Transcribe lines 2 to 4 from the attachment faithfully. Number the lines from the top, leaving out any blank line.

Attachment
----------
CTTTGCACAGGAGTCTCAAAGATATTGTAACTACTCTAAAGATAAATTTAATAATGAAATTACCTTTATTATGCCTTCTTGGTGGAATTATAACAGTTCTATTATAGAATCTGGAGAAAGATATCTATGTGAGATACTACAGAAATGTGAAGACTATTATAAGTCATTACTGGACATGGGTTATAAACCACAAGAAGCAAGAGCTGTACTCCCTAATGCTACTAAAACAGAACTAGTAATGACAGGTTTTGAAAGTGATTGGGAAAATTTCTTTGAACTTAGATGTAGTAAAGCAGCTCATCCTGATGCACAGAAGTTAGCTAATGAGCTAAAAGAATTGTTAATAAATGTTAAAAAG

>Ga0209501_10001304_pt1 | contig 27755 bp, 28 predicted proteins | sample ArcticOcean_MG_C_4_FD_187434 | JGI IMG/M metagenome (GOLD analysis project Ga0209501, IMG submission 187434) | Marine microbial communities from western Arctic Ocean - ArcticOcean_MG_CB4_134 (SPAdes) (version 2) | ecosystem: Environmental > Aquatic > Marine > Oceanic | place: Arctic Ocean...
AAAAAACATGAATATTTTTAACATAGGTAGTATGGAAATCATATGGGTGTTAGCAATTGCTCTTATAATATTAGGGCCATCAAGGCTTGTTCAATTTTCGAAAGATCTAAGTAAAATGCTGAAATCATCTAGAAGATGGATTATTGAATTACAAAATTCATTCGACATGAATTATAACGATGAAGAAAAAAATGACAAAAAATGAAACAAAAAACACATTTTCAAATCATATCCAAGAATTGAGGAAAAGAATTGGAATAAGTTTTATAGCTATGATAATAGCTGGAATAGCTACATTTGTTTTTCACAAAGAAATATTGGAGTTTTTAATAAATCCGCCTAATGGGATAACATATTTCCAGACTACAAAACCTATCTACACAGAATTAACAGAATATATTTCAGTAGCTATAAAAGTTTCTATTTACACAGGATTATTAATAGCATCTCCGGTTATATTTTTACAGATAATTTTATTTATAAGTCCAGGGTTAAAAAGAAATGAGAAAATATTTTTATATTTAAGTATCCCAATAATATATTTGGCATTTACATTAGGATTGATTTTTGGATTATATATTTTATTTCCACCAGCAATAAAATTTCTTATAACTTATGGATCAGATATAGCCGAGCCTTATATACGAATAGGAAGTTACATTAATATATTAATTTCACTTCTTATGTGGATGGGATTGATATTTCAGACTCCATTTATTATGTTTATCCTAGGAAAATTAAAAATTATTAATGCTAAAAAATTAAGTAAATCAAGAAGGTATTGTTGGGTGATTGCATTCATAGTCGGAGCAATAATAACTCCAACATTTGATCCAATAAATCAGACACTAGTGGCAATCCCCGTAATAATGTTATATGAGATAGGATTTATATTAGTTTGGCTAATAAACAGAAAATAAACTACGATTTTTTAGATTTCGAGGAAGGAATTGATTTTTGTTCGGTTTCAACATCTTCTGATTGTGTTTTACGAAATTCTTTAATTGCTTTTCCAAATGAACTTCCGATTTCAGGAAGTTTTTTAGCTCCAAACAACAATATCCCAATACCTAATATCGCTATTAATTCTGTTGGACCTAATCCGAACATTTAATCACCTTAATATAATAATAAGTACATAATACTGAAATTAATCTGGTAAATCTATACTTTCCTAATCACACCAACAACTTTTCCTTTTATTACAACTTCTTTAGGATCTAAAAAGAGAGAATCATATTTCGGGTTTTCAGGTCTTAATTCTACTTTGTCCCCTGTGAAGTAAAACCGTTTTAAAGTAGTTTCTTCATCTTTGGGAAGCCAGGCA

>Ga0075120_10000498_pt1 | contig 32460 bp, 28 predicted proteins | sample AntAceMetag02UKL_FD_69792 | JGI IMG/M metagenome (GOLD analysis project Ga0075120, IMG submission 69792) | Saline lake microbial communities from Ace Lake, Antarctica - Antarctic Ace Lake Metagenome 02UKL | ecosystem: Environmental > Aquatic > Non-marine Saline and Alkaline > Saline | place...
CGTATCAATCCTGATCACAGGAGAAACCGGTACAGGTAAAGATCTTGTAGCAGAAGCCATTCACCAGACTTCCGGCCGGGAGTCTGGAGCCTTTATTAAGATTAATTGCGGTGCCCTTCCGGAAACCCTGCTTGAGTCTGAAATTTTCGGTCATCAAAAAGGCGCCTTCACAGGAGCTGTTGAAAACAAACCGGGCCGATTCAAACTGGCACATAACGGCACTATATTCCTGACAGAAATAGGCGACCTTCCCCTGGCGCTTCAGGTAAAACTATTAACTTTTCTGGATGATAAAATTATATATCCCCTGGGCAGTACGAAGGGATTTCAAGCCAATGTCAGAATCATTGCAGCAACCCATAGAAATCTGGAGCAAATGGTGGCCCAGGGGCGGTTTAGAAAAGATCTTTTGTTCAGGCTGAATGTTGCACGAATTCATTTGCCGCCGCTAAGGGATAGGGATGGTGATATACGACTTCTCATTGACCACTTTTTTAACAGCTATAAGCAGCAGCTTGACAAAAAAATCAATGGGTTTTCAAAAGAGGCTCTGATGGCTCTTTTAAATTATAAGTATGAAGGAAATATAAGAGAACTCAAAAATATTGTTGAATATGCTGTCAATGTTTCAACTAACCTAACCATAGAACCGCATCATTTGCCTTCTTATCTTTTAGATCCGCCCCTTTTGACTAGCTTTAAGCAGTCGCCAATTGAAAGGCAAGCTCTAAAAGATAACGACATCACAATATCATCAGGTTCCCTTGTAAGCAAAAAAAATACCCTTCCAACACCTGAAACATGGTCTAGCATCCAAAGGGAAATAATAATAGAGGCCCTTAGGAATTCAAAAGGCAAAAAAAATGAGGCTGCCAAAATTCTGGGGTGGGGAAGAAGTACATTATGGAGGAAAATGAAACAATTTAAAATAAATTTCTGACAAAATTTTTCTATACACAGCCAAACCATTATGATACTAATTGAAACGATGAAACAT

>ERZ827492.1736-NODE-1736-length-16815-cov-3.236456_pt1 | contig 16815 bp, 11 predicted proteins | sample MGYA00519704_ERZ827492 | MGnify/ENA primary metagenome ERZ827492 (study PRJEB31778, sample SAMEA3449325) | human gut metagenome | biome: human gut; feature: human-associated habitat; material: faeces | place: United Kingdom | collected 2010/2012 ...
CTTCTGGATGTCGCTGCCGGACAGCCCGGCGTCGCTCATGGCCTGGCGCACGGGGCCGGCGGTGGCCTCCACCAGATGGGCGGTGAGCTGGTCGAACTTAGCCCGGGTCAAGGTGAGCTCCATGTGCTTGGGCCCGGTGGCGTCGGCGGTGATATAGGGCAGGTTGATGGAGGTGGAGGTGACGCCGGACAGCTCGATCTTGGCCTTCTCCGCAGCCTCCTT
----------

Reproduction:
>Ga0209501_10001304_pt1 | contig 27755 bp, 28 predicted proteins | sample ArcticOcean_MG_C_4_FD_187434 | JGI IMG/M metagenome (GOLD analysis project Ga0209501, IMG submission 187434) | Marine microbial communities from western Arctic Ocean - ArcticOcean_MG_CB4_134 (SPAdes) (version 2) | ecosystem: Environmental > Aquatic > Marine > Oceanic | place: Arctic Ocean...
AAAAAACATGAATATTTTTAACATAGGTAGTATGGAAATCATATGGGTGTTAGCAATTGCTCTTATAATATTAGGGCCATCAAGGCTTGTTCAATTTTCGAAAGATCTAAGTAAAATGCTGAAATCATCTAGAAGATGGATTATTGAATTACAAAATTCATTCGACATGAATTATAACGATGAAGAAAAAAATGACAAAAAATGAAACAAAAAACACATTTTCAAATCATATCCAAGAATTGAGGAAAAGAATTGGAATAAGTTTTATAGCTATGATAATAGCTGGAATAGCTACATTTGTTTTTCACAAAGAAATATTGGAGTTTTTAATAAATCCGCCTAATGGGATAACATATTTCCAGACTACAAAACCTATCTACACAGAATTAACAGAATATATTTCAGTAGCTATAAAAGTTTCTATTTACACAGGATTATTAATAGCATCTCCGGTTATATTTTTACAGATAATTTTATTTATAAGTCCAGGGTTAAAAAGAAATGAGAAAATATTTTTATATTTAAGTATCCCAATAATATATTTGGCATTTACATTAGGATTGATTTTTGGATTATATATTTTATTTCCACCAGCAATAAAATTTCTTATAACTTATGGATCAGATATAGCCGAGCCTTATATACGAATAGGAAGTTACATTAATATATTAATTTCACTTCTTATGTGGATGGGATTGATATTTCAGACTCCATTTATTATGTTTATCCTAGGAAAATTAAAAATTATTAATGCTAAAAAATTAAGTAAATCAAGAAGGTATTGTTGGGTGATTGCATTCATAGTCGGAGCAATAATAACTCCAACATTTGATCCAATAAATCAGACACTAGTGGCAATCCCCGTAATAATGTTATATGAGATAGGATTTATATTAGTTTGGCTAATAAACAGAAAATAAACTACGATTTTTTAGATTTCGAGGAAGGAATTGATTTTTGTTCGGTTTCAACATCTTCTGATTGTGTTTTACGAAATTCTTTAATTGCTTTTCCAAATGAACTTCCGATTTCAGGAAGTTTTTTAGCTCCAAACAACAATATCCCAATACCTAATATCGCTATTAATTCTGTTGGACCTAATCCGAACATTTAATCACCTTAATATAATAATAAGTACATAATACTGAAATTAATCTGGTAAATCTATACTTTCCTAATCACACCAACAACTTTTCCTTTTATTACAACTTCTTTAGGATCTAAAAAGAGAGAATCATATTTCGGGTTTTCAGGTCTTAATTCTACTTTGTCCCCTGTGAAGTAAAACCGTTTTAAAGTAGTTTCTTCATCTTTGGGAAGCCAGGCA

>Ga0075120_10000498_pt1 | contig 32460 bp, 28 predicted proteins | sample AntAceMetag02UKL_FD_69792 | JGI IMG/M metagenome (GOLD analysis project Ga0075120, IMG submission 69792) | Saline lake microbial communities from Ace Lake, Antarctica - Antarctic Ace Lake Metagenome 02UKL | ecosystem: Environmental > Aquatic > Non-marine Saline and Alkaline > Saline | place...